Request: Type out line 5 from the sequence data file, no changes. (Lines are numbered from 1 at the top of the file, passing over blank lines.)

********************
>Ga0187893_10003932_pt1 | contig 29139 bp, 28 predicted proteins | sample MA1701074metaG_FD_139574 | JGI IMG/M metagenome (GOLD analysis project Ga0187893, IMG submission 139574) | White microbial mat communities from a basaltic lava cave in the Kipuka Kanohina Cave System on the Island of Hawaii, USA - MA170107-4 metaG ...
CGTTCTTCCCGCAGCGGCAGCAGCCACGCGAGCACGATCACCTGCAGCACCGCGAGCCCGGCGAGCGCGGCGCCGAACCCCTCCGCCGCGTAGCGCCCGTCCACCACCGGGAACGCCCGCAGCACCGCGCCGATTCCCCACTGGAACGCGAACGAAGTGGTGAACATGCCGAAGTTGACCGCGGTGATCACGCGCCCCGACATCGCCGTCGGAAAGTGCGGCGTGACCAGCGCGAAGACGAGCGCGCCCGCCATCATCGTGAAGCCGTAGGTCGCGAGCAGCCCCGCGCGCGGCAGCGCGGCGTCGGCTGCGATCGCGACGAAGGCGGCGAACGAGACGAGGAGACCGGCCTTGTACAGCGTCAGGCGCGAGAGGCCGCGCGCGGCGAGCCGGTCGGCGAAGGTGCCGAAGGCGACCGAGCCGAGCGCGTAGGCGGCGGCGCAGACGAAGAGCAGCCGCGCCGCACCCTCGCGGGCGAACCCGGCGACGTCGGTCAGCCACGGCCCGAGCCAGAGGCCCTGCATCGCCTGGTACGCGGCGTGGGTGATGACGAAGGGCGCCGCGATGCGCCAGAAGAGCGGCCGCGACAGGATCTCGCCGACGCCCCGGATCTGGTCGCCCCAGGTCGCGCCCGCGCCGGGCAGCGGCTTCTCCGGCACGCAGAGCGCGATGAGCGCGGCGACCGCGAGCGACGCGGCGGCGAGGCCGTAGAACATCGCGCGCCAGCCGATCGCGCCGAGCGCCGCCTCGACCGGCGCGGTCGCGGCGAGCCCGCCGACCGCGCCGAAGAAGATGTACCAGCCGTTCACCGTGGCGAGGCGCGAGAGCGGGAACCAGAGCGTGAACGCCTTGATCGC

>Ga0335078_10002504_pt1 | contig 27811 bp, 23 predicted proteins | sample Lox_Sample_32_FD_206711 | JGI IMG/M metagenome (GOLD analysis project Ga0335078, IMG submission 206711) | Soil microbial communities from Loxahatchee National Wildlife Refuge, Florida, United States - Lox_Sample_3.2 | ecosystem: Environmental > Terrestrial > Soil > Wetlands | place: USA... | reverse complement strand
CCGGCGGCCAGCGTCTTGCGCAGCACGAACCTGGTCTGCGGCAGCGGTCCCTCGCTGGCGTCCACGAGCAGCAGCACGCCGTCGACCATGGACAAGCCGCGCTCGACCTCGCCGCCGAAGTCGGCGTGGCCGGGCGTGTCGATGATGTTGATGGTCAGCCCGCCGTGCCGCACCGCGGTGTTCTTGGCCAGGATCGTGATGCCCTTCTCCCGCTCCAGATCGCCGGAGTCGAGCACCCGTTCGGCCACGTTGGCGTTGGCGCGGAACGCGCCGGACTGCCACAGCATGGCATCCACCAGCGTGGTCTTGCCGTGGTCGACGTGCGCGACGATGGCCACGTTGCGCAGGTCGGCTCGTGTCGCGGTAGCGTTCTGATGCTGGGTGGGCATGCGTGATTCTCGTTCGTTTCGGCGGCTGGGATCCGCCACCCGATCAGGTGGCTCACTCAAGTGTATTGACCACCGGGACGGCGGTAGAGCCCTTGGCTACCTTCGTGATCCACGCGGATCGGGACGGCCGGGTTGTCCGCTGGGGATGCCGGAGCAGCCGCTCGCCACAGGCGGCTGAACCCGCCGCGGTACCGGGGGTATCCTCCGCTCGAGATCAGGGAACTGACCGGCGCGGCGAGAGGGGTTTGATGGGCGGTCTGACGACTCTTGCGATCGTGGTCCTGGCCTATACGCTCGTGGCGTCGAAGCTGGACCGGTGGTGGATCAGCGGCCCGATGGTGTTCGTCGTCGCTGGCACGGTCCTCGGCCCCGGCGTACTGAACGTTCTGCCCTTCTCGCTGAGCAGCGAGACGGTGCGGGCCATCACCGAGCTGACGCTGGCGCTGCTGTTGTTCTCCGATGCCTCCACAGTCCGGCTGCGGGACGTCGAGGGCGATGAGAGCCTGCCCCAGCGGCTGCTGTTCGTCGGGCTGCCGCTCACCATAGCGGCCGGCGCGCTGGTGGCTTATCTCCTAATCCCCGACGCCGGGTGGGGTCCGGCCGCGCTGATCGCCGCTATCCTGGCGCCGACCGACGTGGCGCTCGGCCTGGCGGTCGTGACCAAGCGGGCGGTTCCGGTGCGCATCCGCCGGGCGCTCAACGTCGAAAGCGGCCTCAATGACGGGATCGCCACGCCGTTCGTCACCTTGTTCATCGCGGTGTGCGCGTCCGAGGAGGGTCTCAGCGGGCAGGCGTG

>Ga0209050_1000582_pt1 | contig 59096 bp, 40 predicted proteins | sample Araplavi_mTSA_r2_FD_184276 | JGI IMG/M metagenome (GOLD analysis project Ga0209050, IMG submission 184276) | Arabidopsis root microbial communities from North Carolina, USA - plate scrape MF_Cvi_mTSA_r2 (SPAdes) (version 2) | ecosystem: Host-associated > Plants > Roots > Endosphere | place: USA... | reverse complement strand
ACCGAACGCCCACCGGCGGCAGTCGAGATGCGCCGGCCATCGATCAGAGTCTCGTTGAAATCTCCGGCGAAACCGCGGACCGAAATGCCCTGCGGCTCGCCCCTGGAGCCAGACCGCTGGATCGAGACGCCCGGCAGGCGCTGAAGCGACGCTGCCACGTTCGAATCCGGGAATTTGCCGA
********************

>Ga0209050_1000582_pt1 | contig 59096 bp, 40 predicted proteins | sample Araplavi_mTSA_r2_FD_184276 | JGI IMG/M metagenome (GOLD analysis project Ga0209050, IMG submission 184276) | Arabidopsis root microbial communities from North Carolina, USA - plate scrape MF_Cvi_mTSA_r2 (SPAdes) (version 2) | ecosystem: Host-associated > Plants > Roots > Endosphere | place: USA... | reverse complement strand